I am no Hebrew scholar, but think that whilst a lot of the Egyptian symbolism may have been translated in Hebrew something has been lost indeed from the Hebrew to the English.

The Book of Hiram points out the dark discrepancies of the origins of the jews as a people, and rightly so, as the bible itself seems to indicate that when left alone, idolatry would follow. This was a bit shocking to read but in fairness it seems an adequate explanation: Isaac’s, Sacrifice, the Idols when Moses did not come down quickly from the mountain, etc.

What you left me wanting for is the dates when the next Shekinah is to take place, in our lifetime.

The other thing is about Roslyn. I cannot understand their attitude in not allowing serious research/excavation there, unless they fear nothing is to be gained by it. If nothing is found it may lose some of its mystery and/or commercial appeal. Sounds like they know or feel nothing will be found. Another thought is that caretakers may not want to offend the church by what may be found there.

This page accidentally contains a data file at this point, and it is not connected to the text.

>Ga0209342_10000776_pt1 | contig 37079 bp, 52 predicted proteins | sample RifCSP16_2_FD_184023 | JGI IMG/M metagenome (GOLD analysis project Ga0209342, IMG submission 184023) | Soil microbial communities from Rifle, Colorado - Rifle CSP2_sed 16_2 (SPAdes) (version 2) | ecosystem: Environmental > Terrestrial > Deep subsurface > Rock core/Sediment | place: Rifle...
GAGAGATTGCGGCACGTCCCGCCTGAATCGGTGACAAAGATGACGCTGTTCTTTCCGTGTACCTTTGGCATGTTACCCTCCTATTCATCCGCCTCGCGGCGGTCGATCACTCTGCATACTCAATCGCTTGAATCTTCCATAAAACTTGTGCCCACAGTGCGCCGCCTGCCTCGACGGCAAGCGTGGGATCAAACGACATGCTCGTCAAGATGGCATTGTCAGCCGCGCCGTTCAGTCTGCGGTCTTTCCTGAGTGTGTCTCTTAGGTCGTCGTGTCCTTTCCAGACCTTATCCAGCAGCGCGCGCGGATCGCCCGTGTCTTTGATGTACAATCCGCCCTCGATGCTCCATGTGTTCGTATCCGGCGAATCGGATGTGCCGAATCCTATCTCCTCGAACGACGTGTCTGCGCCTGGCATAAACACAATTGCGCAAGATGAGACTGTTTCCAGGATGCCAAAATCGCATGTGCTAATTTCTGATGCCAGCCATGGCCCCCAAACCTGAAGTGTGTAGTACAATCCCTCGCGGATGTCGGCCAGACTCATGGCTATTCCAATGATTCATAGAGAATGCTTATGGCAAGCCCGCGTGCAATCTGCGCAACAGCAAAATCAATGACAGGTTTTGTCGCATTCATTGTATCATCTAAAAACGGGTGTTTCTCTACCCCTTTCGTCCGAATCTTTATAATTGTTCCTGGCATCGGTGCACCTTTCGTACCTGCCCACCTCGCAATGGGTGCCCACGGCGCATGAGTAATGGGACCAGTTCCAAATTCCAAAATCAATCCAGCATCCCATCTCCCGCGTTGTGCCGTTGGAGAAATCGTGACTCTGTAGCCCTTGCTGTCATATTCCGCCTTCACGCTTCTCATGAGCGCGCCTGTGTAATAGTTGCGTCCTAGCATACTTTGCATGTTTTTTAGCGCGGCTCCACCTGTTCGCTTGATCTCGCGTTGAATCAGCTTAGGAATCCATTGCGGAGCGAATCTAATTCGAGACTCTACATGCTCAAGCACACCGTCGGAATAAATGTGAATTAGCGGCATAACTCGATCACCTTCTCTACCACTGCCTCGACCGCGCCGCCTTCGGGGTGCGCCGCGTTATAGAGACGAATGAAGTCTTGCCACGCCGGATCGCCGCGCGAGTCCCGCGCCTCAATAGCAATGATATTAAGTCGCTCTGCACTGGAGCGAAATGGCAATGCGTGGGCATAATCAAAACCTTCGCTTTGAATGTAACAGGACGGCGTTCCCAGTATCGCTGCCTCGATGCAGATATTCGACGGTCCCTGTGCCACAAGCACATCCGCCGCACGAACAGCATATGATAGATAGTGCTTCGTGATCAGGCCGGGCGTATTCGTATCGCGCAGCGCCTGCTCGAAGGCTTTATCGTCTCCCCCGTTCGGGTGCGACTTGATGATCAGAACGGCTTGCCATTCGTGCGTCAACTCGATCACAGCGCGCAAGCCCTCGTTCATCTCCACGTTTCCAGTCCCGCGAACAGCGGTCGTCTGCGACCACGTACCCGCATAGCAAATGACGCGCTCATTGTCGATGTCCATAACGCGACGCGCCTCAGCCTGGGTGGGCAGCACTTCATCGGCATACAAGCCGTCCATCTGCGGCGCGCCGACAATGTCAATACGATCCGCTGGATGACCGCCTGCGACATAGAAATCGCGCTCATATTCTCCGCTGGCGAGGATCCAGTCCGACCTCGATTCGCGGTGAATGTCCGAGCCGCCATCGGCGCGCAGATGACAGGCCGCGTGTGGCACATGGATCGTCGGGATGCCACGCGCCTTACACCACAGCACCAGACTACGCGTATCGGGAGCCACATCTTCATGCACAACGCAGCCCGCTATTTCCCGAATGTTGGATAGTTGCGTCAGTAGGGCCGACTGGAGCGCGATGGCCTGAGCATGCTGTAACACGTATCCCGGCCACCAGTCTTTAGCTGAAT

It is time the current leaders of the Church ask forgiveness for the crimes committed against masons in the past and allow persons of their faith who believe in god to belong to our lodges. Here in panama, to the local church officers to be a mason is to deny the church or to be in sin, and masons must either be masons in secret or openly challenge the church, like the famous issue concerning Galileo, (the explanations included in Freemasonry and the Birth of Modern Science clearly explain why masons assert that the earth orbits around the sun and not otherwise). Jews here do not face such difficulties.

In any event, your books have moved me, and I am forever in debt for their unique point of view. Light can be revealing and painful at the same time, but to read about your footsteps into knowledge, furthers our own closely to you pioneering steps.

I am at your service for anything you need in this part of the world.

Warm regards,

Ruben J. Levy

By Shane Anglin